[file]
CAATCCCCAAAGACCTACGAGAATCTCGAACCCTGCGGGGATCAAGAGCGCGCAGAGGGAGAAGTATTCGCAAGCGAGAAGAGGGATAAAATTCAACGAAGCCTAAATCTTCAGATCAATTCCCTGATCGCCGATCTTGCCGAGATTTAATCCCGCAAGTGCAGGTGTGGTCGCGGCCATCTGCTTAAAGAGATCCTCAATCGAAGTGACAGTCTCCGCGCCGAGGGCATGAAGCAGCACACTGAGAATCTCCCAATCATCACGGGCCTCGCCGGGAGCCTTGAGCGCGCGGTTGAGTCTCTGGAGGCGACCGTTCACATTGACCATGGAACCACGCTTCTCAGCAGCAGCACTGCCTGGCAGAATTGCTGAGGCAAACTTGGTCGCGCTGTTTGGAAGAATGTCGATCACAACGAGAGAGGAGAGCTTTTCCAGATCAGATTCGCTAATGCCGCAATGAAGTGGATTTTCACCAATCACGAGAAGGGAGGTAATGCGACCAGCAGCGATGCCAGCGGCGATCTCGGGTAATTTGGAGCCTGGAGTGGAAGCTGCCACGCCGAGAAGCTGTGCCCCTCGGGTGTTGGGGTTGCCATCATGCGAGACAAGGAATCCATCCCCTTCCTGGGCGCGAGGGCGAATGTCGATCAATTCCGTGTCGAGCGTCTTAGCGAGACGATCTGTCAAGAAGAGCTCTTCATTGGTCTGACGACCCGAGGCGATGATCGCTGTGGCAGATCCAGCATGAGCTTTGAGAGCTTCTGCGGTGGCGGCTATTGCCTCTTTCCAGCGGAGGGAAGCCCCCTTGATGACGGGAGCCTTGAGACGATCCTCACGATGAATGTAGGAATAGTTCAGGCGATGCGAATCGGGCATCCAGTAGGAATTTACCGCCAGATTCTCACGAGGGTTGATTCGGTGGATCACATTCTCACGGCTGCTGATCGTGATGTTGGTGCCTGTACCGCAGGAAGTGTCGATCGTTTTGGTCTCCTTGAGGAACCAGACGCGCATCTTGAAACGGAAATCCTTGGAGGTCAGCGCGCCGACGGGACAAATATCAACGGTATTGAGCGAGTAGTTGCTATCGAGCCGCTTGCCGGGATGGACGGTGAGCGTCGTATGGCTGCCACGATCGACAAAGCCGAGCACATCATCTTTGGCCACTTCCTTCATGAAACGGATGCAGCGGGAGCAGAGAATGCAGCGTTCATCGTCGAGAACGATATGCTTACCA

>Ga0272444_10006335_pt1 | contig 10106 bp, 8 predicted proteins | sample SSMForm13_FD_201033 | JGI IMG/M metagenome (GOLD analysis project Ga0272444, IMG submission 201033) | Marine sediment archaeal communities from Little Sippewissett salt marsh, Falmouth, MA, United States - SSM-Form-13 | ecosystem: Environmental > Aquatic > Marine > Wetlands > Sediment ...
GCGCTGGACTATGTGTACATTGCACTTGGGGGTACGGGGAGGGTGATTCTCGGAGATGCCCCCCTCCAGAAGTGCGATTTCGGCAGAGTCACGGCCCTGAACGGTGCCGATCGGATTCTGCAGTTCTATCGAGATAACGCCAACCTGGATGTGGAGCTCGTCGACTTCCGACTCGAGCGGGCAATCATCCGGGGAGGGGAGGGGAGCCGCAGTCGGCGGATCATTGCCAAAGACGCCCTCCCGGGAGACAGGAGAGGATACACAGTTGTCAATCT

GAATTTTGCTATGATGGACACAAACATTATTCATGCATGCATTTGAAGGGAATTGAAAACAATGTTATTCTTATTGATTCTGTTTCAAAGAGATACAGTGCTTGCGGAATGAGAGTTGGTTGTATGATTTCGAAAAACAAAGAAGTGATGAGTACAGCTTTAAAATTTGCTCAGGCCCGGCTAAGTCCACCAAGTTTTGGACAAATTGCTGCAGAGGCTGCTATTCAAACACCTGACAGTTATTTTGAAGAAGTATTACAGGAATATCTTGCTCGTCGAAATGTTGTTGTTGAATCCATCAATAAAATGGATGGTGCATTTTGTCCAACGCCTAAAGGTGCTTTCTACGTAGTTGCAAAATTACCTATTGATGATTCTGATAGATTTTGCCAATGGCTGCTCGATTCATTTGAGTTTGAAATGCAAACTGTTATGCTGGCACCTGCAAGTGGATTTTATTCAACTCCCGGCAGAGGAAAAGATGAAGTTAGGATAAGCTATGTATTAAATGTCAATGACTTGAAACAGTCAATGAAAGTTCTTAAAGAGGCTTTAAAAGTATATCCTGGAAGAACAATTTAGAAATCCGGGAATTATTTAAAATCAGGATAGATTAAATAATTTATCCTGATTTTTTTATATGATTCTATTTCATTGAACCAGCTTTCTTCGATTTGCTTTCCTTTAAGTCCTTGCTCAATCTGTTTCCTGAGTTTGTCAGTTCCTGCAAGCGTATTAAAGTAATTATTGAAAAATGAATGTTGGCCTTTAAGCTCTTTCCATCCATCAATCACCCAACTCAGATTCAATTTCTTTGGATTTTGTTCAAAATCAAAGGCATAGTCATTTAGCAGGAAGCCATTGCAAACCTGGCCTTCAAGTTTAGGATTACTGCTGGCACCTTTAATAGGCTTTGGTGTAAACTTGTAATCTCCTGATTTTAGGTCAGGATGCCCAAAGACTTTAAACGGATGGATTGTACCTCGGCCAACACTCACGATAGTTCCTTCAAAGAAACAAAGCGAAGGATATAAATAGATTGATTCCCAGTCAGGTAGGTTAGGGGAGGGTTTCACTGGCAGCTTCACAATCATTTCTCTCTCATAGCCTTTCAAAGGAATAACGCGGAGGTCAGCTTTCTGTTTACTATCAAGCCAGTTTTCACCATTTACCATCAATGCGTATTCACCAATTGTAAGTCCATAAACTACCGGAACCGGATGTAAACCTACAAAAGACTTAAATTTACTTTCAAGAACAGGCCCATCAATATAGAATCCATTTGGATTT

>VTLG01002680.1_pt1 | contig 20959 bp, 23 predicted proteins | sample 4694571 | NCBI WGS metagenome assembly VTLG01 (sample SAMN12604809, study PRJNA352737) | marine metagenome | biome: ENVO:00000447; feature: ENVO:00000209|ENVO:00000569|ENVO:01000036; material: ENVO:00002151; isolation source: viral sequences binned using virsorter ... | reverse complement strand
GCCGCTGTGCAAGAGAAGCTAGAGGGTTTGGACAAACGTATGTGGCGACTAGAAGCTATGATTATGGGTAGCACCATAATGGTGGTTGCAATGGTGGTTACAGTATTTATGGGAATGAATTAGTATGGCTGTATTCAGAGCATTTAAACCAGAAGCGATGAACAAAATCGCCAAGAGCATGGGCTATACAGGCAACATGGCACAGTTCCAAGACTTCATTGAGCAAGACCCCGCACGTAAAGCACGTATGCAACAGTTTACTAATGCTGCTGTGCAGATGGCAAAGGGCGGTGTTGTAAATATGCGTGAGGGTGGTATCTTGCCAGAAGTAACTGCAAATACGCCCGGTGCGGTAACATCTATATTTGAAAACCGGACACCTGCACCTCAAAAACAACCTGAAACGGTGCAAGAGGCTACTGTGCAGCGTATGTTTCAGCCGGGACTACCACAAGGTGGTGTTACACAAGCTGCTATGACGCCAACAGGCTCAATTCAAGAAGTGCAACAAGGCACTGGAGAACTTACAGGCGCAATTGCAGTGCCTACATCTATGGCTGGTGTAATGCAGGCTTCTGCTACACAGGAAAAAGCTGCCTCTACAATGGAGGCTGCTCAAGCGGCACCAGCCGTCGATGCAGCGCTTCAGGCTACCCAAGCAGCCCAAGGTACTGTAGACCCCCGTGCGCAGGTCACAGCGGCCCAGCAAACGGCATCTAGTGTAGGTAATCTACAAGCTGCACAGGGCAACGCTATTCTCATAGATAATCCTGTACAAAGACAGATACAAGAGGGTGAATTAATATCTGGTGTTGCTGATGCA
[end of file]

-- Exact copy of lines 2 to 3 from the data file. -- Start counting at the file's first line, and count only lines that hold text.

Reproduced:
>Ga0272444_10006335_pt1 | contig 10106 bp, 8 predicted proteins | sample SSMForm13_FD_201033 | JGI IMG/M metagenome (GOLD analysis project Ga0272444, IMG submission 201033) | Marine sediment archaeal communities from Little Sippewissett salt marsh, Falmouth, MA, United States - SSM-Form-13 | ecosystem: Environmental > Aquatic > Marine > Wetlands > Sediment ...
GCGCTGGACTATGTGTACATTGCACTTGGGGGTACGGGGAGGGTGATTCTCGGAGATGCCCCCCTCCAGAAGTGCGATTTCGGCAGAGTCACGGCCCTGAACGGTGCCGATCGGATTCTGCAGTTCTATCGAGATAACGCCAACCTGGATGTGGAGCTCGTCGACTTCCGACTCGAGCGGGCAATCATCCGGGGAGGGGAGGGGAGCCGCAGTCGGCGGATCATTGCCAAAGACGCCCTCCCGGGAGACAGGAGAGGATACACAGTTGTCAATCT